overly placate their host nations, and not to do enough to defend the
government’s policy, or to uphold the state’s honor. Besides the problem of
attacking the employees of his own ministry in public, Liberman added insult to
injury by not allowing them to react or defend themselves.
situation was further complicated by Liberman’s tendency to make foreign policy
statements not coordinated with Netanyahu, such as regarding Israel’s official
attitude to Palestinian Authority President Mahmoud Abbas (Liberman called him a
terrorist, while the prime minister never rejected him as a negotiating
partner), which meant that Israel’s diplomats were never sure what line they
were expected to follow abroad.
The fact that Liberman very soon turned
into a persona non grata in the US and Western Europe, and seemed to be striving
to replace the US with Russia as Israel’s main diplomatic partner, despite the
total absurdity of such a goal, only made things worse.
is currently not in the government, the ministry is being kept without a
minister so that if and when he is exonerated in court of the charges against
him, he will be able to return. In the meantime Netanyahu is formally foreign
minister, and even though he is not as openly hostile to the ministry in verbal
terms, he is certainly not one of its fans. Many believe his real goal is to
dismantle the ministry in its current form, and build a new ministry in his own
Among moves he has taken that are regarded as proof of this, have
been his habit to appoint personal emissaries to deal with issues that are
within the frame of reference of the ministry (such as trying to mend Israel’s
botched relations with Turkey, or finding an African country willing to accept
Eritrean refugees/labor migrants, which Israel wants to banish “elegantly”), his
decision to create a new “international relations” ministry under Yuval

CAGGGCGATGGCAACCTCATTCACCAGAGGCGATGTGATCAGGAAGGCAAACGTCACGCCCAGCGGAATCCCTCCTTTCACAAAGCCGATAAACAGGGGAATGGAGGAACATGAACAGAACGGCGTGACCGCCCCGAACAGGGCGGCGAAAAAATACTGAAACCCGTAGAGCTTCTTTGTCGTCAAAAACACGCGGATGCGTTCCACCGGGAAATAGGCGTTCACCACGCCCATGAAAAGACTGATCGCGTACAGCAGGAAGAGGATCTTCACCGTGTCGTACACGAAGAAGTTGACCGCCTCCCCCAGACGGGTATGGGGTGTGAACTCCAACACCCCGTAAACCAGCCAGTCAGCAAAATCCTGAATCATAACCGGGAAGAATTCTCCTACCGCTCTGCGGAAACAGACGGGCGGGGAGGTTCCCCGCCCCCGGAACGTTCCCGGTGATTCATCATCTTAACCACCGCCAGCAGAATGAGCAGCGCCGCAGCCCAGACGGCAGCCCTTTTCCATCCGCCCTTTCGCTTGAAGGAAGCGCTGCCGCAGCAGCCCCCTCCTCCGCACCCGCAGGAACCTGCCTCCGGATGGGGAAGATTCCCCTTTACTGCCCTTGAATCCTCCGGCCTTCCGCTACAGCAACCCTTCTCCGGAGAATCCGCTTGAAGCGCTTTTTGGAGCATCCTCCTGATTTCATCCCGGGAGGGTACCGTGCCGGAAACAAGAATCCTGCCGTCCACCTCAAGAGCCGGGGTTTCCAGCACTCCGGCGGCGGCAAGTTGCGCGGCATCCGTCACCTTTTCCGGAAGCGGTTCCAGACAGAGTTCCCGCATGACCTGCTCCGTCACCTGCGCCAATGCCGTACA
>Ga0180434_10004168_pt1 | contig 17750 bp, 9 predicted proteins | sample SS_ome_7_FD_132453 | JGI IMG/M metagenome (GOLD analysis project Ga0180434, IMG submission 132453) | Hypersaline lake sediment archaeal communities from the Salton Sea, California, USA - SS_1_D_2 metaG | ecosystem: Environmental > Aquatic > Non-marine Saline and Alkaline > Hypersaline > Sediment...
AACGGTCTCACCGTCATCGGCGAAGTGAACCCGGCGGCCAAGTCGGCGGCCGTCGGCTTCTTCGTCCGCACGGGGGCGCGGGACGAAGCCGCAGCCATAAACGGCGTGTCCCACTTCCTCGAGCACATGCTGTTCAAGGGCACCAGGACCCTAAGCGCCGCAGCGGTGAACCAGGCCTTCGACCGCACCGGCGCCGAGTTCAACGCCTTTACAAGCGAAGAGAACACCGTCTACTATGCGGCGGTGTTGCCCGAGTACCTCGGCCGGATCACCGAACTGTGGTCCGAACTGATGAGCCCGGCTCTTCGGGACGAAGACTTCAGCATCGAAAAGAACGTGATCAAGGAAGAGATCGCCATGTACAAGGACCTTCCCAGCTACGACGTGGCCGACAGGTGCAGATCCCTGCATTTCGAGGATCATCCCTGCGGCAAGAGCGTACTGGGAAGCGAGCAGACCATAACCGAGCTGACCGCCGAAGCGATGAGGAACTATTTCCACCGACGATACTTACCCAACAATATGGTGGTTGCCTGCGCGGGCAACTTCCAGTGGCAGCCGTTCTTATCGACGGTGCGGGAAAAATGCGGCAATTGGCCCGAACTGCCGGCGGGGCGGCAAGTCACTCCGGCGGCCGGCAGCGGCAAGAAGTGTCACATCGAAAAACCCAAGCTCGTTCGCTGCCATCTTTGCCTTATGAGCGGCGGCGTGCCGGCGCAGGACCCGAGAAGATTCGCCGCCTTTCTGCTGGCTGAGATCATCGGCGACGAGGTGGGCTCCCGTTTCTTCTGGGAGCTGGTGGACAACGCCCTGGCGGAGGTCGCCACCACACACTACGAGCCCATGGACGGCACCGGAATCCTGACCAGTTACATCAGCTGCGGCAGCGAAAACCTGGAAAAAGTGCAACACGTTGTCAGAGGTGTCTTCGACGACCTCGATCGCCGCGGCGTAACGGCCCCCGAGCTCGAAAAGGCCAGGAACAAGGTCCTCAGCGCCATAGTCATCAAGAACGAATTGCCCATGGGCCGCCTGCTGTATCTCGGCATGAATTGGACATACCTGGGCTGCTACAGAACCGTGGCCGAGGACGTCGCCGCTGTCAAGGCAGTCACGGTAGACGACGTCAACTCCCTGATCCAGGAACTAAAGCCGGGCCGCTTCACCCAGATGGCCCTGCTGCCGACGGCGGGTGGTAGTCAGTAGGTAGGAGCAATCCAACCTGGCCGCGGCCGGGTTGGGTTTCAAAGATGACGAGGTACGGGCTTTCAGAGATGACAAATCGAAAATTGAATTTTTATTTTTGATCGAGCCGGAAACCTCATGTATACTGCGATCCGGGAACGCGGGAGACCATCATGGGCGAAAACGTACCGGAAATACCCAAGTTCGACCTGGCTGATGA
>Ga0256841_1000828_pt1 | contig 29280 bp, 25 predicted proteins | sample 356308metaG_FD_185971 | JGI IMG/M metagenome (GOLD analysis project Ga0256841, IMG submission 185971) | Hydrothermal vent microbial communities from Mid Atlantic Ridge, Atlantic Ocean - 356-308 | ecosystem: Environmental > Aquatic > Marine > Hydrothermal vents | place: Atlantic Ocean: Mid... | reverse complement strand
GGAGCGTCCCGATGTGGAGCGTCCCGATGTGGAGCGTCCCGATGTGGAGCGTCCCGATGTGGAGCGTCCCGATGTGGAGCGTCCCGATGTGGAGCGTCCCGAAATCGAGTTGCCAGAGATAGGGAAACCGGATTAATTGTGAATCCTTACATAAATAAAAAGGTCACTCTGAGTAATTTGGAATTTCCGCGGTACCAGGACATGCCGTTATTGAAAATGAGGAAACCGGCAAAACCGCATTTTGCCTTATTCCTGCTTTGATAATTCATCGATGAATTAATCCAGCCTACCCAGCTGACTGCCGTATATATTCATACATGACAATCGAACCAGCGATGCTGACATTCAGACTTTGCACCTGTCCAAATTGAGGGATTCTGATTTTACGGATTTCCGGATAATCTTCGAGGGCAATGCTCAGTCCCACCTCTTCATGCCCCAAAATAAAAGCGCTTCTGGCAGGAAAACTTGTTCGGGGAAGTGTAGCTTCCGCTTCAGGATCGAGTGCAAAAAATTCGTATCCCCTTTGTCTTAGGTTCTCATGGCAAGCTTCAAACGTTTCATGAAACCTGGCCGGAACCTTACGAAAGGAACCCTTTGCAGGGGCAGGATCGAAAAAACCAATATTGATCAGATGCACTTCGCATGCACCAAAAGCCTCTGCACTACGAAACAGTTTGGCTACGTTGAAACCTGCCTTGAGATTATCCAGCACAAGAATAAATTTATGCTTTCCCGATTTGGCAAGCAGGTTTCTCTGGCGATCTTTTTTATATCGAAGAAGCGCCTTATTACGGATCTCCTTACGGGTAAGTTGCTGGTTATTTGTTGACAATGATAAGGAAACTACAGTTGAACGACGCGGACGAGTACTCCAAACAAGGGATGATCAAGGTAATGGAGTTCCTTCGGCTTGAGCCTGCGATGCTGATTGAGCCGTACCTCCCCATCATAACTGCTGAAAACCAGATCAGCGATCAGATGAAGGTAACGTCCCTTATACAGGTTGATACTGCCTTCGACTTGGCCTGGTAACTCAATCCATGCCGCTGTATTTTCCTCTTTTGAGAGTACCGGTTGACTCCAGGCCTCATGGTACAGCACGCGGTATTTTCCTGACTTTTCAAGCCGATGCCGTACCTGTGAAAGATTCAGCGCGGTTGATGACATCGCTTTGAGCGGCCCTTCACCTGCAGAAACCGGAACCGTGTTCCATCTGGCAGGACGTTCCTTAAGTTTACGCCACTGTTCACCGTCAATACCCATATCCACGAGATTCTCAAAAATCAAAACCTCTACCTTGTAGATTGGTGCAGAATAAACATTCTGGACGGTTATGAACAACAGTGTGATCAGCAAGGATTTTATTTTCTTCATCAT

Steinitz, and using the IDF and the intelligence services to organize his recent
trip to Poland, thus circumventing the ministry’s sanctions and “breaking the
strike,” so to speak.
As to the financial issues raised by the employees
of the ministry, the government’s official reaction, as expressed by a
relatively junior, poker-faced official from the Finance Ministry sent to the
Knesset last Tuesday to present the ministry’s position at two separate meetings
held on the issue in the Foreign Affairs and Defense Committee, and the Labor,
Welfare and Health Committee, is that “we are currently cutting salaries in the
public service [sector], so this is not a good time to deal with salary demands
from any quarter.”
The impression one gets listening to what is being
said is that we are witnessing a dialogue between the deaf, with the employees
becoming increasingly cynical and radical, and the government simply not really
saying anything substantial.
Though dividing the actors in this play into
villains and saints is overly simplistic, the leaders of the Foreign Ministry’s
employee labor union might be accused of excessive radicalization of their
struggle, and while the problem of diplomats having to defend a policy which
they object to ideologically should not be belittled, there can be no doubt that
the current situation is extremely damaging to Israel, whose diplomatic
situation isn’t brilliant in any case. At the same time it is highly disturbing
that those who have the power to act, and deal with the real burning issues,
don’t seem to give a damn.The writer is a retired Knesset employee.